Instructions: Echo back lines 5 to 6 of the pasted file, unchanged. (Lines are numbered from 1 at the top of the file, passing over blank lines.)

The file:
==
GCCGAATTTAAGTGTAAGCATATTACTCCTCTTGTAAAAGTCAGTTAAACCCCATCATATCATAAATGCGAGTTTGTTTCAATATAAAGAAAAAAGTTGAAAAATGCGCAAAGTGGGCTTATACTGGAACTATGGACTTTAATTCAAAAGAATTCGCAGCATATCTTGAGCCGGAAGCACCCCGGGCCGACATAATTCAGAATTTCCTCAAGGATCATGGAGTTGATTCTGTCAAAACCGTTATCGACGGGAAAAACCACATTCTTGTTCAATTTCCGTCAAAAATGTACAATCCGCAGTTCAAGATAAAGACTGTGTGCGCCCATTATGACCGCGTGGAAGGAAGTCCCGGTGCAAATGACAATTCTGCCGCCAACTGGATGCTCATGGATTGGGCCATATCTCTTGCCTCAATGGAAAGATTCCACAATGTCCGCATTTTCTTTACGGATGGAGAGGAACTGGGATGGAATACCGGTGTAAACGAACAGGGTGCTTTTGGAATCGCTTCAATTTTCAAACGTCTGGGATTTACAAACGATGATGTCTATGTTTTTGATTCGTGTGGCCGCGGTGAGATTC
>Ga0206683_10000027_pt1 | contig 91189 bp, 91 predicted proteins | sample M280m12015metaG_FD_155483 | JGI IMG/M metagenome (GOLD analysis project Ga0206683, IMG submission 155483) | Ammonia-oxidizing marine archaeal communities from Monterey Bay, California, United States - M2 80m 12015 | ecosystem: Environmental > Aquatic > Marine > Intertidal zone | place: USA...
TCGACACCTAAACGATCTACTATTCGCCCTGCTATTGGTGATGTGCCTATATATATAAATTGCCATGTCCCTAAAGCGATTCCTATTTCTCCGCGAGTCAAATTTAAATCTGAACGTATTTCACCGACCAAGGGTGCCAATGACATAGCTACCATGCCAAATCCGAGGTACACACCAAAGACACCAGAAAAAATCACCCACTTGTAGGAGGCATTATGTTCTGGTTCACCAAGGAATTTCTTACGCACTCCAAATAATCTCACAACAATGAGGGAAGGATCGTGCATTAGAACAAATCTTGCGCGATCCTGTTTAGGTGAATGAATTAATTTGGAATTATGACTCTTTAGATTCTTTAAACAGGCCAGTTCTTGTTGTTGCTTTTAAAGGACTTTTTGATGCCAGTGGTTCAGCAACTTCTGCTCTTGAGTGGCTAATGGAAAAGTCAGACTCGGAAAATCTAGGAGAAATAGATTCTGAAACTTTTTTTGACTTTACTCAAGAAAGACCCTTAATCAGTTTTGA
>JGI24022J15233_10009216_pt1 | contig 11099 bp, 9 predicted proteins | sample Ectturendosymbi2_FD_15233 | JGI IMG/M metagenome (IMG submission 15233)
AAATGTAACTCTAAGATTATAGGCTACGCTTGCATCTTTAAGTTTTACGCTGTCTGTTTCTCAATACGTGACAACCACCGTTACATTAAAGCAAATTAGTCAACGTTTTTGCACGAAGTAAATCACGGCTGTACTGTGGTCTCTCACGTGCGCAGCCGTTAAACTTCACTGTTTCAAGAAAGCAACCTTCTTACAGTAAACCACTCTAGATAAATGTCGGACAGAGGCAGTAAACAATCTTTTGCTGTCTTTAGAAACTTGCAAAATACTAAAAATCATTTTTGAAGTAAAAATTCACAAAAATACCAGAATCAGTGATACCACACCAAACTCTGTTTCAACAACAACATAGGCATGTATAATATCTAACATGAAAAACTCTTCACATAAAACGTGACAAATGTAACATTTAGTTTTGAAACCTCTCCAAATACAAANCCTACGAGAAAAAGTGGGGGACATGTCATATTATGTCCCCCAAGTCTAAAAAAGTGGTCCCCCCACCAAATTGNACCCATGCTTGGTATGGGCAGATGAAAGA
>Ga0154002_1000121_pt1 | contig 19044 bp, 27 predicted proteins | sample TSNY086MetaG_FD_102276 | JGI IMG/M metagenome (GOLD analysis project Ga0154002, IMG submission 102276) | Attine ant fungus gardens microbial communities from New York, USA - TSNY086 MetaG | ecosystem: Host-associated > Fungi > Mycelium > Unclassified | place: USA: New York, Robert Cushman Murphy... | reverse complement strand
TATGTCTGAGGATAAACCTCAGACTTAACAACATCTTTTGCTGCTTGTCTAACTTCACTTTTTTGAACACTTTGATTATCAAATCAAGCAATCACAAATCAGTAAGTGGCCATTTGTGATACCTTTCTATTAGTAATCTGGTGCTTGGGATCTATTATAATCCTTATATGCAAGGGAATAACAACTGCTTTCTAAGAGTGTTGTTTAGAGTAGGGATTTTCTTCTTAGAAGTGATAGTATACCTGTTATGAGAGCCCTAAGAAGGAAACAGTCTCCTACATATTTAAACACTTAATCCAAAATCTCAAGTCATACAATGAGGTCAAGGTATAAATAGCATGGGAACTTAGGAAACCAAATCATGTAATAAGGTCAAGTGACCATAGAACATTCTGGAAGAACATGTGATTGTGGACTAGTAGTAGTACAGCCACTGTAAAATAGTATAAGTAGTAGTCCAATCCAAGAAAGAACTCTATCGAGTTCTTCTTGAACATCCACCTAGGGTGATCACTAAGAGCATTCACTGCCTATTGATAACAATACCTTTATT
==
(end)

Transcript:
AAATGTAACTCTAAGATTATAGGCTACGCTTGCATCTTTAAGTTTTACGCTGTCTGTTTCTCAATACGTGACAACCACCGTTACATTAAAGCAAATTAGTCAACGTTTTTGCACGAAGTAAATCACGGCTGTACTGTGGTCTCTCACGTGCGCAGCCGTTAAACTTCACTGTTTCAAGAAAGCAACCTTCTTACAGTAAACCACTCTAGATAAATGTCGGACAGAGGCAGTAAACAATCTTTTGCTGTCTTTAGAAACTTGCAAAATACTAAAAATCATTTTTGAAGTAAAAATTCACAAAAATACCAGAATCAGTGATACCACACCAAACTCTGTTTCAACAACAACATAGGCATGTATAATATCTAACATGAAAAACTCTTCACATAAAACGTGACAAATGTAACATTTAGTTTTGAAACCTCTCCAAATACAAANCCTACGAGAAAAAGTGGGGGACATGTCATATTATGTCCCCCAAGTCTAAAAAAGTGGTCCCCCCACCAAATTGNACCCATGCTTGGTATGGGCAGATGAAAGA
>Ga0154002_1000121_pt1 | contig 19044 bp, 27 predicted proteins | sample TSNY086MetaG_FD_102276 | JGI IMG/M metagenome (GOLD analysis project Ga0154002, IMG submission 102276) | Attine ant fungus gardens microbial communities from New York, USA - TSNY086 MetaG | ecosystem: Host-associated > Fungi > Mycelium > Unclassified | place: USA: New York, Robert Cushman Murphy... | reverse complement strand